Mark Machin's Big Bonus?
To put this in historic and peer perspective:
Machin had earned roughly C$4.569 million in fiscal year 2018, and $4.507 million in fiscal year 2017, according to past annual reports. Although Canadian public pension funds typically offer much higher compensation compared to their U.S. counterparts, Machin’s fiscal year 2019 pay was on the higher end of the spectrum: Ontario Teachers’ Pension Plan paid CEO Ron Mock about $4.893 million in 2018, according to its annual report, while the Ontario Municipal Employee Retirement System’s annual report reveals that it paid CEO Michael Latimer nearly $4.127 million.A table of total compensation for CPPIB's senior executives is available here:
In addition to acknowledging stellar investment performance, Machin’s compensation reflects his successful leadership. Several senior investment professionals left in fiscal 2019, including Nick Zelenczuk, Graeme Eadie, Eric Wetlaufer, Pierre Lavallée and Cressida Hogg. Many of these people were replaced internally, testament to CPPIB’s bench strength, as well as its gender parity in hiring and promotion decisions.
For a detailed explanation on Mark Machin's accomplishments, see page 96 of the Annual Report.
For me, the most important thing to note is CPPIB’s long-term results:
These were achieved a number of ways, including the Fund’s decision to pursue active management, mostly in private markets, despite higher costs. As Machin explained in a recent Toronto Star interview:
"Ultimately, it’s $29.2 billion worth it — that’s how much more we’ve made over 12 years than we would have using the passive approach. Secondly, we have to be really honest with ourselves; if these numbers over a long period of time are not positive, then yeah, we should probably go back to a passive approach. And if you’re just average, then yeah, there’s no point."And again, keep in mind, CPPIB's Reference Portfolio (its benchmark) is made up of 85% Global public large/mid-cap equity (including Canada and emerging markets) and 15% Canadian Federal and Provincial Governments Nominal Bonds. This isn't an easy benchmark to beat, especially in a roaring bull market.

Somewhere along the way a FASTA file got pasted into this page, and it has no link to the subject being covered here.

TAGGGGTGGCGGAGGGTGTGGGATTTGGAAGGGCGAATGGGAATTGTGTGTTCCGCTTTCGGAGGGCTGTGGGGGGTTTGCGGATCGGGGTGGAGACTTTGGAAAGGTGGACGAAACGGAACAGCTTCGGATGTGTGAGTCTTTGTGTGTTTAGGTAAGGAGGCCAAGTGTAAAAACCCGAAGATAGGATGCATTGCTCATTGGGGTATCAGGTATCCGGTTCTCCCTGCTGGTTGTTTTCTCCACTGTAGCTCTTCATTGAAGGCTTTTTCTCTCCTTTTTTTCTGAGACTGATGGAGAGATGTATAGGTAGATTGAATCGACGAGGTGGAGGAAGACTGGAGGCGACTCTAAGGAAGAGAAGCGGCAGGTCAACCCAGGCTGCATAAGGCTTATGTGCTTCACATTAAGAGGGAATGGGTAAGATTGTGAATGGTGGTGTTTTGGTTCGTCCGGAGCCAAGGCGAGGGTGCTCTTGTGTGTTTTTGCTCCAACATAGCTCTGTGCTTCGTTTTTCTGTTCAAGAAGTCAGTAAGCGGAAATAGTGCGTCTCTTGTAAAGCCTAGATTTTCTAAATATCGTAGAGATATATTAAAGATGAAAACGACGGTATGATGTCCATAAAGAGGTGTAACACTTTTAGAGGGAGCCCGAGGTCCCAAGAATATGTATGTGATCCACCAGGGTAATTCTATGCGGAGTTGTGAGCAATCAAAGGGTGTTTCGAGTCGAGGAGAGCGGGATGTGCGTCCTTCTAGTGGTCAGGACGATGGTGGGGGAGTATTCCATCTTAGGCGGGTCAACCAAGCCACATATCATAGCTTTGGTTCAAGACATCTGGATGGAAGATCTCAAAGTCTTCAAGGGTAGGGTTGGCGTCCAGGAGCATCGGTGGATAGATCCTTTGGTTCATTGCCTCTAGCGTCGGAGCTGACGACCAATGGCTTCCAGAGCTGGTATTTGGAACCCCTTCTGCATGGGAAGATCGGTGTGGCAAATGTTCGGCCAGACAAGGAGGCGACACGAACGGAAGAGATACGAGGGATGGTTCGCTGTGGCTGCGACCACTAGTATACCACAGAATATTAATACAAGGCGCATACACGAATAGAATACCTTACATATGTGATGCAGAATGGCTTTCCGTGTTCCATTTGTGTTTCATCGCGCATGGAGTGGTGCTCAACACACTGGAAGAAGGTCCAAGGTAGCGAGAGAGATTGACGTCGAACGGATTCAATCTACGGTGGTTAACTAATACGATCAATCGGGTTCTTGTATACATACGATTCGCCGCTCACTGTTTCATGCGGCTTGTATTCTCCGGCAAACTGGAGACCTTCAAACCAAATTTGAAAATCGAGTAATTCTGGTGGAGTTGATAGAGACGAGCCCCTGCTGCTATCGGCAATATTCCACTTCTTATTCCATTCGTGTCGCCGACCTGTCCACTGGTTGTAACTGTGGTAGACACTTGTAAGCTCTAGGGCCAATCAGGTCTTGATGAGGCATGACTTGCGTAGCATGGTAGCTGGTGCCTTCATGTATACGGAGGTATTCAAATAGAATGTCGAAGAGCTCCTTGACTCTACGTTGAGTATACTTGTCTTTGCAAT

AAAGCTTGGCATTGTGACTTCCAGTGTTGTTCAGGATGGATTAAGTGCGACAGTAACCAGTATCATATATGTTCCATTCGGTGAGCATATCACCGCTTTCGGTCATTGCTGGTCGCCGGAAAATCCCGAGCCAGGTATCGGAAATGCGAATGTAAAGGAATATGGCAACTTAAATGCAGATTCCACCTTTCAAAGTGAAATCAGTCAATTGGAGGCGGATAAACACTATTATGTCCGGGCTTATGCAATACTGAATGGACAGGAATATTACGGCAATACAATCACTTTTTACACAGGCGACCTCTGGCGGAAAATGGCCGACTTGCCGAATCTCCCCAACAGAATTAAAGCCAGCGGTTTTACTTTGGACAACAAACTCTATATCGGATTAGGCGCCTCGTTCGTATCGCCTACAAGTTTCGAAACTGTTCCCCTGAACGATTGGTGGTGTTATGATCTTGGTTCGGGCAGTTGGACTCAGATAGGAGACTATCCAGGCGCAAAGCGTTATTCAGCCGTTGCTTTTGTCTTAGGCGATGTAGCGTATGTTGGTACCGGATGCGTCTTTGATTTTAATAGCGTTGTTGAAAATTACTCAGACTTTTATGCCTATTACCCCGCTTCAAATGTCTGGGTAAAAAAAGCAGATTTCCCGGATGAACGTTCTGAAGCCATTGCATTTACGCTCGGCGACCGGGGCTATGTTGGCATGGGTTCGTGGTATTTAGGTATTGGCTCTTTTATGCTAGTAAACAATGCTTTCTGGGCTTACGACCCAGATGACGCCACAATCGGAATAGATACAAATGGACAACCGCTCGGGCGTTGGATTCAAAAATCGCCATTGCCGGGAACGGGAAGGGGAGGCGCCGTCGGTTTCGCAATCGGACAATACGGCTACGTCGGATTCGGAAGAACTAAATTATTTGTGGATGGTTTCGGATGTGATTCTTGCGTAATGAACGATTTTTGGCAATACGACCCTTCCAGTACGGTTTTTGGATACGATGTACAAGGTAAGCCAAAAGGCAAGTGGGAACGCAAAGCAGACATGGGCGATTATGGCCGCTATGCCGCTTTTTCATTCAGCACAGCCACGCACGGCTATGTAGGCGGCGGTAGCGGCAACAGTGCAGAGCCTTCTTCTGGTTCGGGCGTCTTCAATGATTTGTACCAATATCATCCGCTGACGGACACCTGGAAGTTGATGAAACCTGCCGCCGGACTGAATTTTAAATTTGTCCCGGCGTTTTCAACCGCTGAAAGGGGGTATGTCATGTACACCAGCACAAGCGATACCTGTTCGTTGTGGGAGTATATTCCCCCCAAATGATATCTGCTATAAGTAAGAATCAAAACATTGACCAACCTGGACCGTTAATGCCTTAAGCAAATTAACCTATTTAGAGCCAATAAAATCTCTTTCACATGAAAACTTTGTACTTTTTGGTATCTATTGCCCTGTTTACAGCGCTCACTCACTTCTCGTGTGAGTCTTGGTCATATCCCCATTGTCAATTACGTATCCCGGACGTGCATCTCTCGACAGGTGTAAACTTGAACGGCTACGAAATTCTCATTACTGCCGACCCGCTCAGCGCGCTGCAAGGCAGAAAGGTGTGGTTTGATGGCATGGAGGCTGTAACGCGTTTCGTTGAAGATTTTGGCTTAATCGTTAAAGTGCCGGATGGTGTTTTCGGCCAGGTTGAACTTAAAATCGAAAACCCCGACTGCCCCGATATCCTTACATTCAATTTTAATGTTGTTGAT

Like all of Canada’s large pension funds, CPPIB is doing more and larger co-investments in private equity and more direct investments in infrastructure. The result is an overall decrease in fees.
In our conversation last week, Machin also told me that external hedge fund strategies and some other factor-based public market strategies didn’t perform well in fiscal 2019, further lowering performance fees.
I like to focus on long-term results, which is what primarily determines compensation (5-year performance), but I want to acknowledge CPPIB’s exceptional short-term results in fiscal 2019. Incredibly, Machin told me the Fund gained 8.3% in calendar year 2018, which is well above what all its peers reported, including the Caisse which gained 4.2%, OTPP which gained 2.5%, and OMERS which gained 2.3%.
To conclude, CPPIB is extremely transparent on how compensation is determined, offering detailed information in its annual report, as do all of Canada's large pensions.
Below, Mark Machin, president and CEO of the Canada Pension Plan Investment Board, discusses the Fund’s investment strategy and why he's worried about the rise of geopolitical tensions with Bloomberg BNN's Amanda Lang.
And for 20 years CPPIB has invested in the best interests of CPP contributors and beneficiaries. Machin shares more about their 20th anniversary in his annual President’s message.